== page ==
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PwC: Aviation climate impasse needs governments to work with industry

By Rob Starr, Content Manager,

New analysis by PwC, The Future of Aviation Regulation, highlights the pressure on airline sector officials in the International Civil Aviation Organisation (ICAO) High Level Group, met yesterday for the first time. The group is expected to develop recommendations for a global emissions framework to be adopted in October 2013. Failure to do this will leave aviation regulation in turmoil.

“The aviation sector, which represents only 2.1% of emissions globally, has made good progress on reducing their average emissions intensity by 1.7% each year since 2000, and the industry body IATA has set ambitious targets to halve net emissions from the sector by 2050,” said Roger de Peyrecave, partner, PwC. ” The analysis finds that these targets are broadly consistent with a 5.1% rate of global decarbonisation suggested by PwC’s Low Carbon Economy Index, needed to limit global warming to 2°C.”

ICAO is currently considering market-based measures, based around mandatory global offsetting and emissions trading. PwC analysis shows that:

• Continued efficiency improvements in air traffic management, aircraft design and engine technology could account for approximately one-third of the airlines’ reduction goals.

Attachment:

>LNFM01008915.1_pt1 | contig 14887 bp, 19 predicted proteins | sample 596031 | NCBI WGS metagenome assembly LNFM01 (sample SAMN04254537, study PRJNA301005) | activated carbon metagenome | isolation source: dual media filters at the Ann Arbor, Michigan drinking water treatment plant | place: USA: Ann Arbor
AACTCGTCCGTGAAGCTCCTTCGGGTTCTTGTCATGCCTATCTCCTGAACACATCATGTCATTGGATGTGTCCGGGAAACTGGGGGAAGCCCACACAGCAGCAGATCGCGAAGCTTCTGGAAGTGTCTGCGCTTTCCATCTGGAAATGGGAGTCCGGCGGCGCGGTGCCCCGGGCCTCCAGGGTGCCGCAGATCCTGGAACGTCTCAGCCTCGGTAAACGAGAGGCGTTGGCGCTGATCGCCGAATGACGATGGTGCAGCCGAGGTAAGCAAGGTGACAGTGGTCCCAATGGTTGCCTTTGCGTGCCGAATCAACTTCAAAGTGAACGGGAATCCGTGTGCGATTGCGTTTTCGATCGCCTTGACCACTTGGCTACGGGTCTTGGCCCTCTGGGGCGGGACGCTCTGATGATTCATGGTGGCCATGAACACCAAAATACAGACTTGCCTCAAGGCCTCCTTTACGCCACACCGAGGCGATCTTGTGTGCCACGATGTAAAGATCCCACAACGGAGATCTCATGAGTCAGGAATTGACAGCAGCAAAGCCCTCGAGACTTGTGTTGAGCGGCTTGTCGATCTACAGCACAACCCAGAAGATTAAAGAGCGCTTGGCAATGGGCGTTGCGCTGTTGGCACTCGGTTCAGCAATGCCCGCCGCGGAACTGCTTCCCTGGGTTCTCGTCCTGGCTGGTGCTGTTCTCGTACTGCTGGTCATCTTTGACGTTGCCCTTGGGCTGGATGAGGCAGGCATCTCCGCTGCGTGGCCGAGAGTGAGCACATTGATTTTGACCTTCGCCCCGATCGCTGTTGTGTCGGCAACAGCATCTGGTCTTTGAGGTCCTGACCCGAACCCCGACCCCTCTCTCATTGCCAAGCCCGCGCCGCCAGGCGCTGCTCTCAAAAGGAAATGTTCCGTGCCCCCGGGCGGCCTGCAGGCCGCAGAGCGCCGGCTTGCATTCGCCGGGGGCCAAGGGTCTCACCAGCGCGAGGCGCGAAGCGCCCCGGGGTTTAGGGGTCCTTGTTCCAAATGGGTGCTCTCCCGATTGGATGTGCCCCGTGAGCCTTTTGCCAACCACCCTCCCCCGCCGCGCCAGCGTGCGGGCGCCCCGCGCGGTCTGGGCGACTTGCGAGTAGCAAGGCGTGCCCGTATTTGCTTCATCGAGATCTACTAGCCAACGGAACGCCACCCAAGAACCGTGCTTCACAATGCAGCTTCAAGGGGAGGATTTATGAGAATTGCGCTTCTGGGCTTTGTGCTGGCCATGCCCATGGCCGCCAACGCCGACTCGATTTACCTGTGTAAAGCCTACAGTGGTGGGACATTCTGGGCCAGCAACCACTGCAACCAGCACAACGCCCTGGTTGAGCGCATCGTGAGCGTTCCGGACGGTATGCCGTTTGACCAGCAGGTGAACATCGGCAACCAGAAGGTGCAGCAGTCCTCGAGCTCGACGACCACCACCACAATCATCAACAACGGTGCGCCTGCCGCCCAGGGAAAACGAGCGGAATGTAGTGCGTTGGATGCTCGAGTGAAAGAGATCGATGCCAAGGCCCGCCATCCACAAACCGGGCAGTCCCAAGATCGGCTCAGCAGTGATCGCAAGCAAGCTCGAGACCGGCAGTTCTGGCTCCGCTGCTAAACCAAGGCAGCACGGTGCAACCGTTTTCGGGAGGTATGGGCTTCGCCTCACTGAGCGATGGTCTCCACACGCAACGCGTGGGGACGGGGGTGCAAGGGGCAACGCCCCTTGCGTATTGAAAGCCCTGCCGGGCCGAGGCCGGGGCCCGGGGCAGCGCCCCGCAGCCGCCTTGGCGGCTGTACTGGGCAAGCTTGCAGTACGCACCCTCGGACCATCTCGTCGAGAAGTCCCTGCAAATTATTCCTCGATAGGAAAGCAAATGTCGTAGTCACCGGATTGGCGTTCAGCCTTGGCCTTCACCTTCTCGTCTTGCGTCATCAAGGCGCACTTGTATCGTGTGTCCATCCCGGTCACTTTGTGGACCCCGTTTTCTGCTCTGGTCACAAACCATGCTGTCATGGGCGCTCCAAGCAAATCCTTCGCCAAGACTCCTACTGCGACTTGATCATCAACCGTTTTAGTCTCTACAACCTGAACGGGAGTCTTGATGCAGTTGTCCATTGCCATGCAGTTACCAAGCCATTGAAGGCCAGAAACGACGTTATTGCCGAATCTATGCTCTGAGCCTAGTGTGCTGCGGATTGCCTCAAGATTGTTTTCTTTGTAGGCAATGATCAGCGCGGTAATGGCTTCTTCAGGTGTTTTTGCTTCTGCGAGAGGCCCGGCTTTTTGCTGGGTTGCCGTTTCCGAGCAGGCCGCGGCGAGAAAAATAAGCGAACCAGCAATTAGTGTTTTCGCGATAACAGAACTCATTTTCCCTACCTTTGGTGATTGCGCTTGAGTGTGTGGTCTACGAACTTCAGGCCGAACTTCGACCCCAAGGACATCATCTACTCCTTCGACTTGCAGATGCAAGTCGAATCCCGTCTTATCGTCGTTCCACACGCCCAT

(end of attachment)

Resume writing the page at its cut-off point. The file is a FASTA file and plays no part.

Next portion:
• Incremental efficiency improvements could also come from the imposition of a carbon price such as a global ETS scheme.

• By 2030 the rest of the reduction target could be met by the use of biofuel, provided that the substantial barriers to large-scale production can be overcome.

• Carbon offsets will need to be used between now and 2030, creating a major new source of demand for credits from the Clean Development Mechanism (CDM

In November, facing overwhelming international pressure from a coalition of 26 nations – including USA, China, India and Russia – the European Commission proposed a suspension of the EU ETS on international flights for 12 months, pending regulation at ICAO. Despite this, President Obama signed the EU ETS Prohibition Act, making it illegal for US airlines to comply with the EU regulation if it resumes in 12 months.

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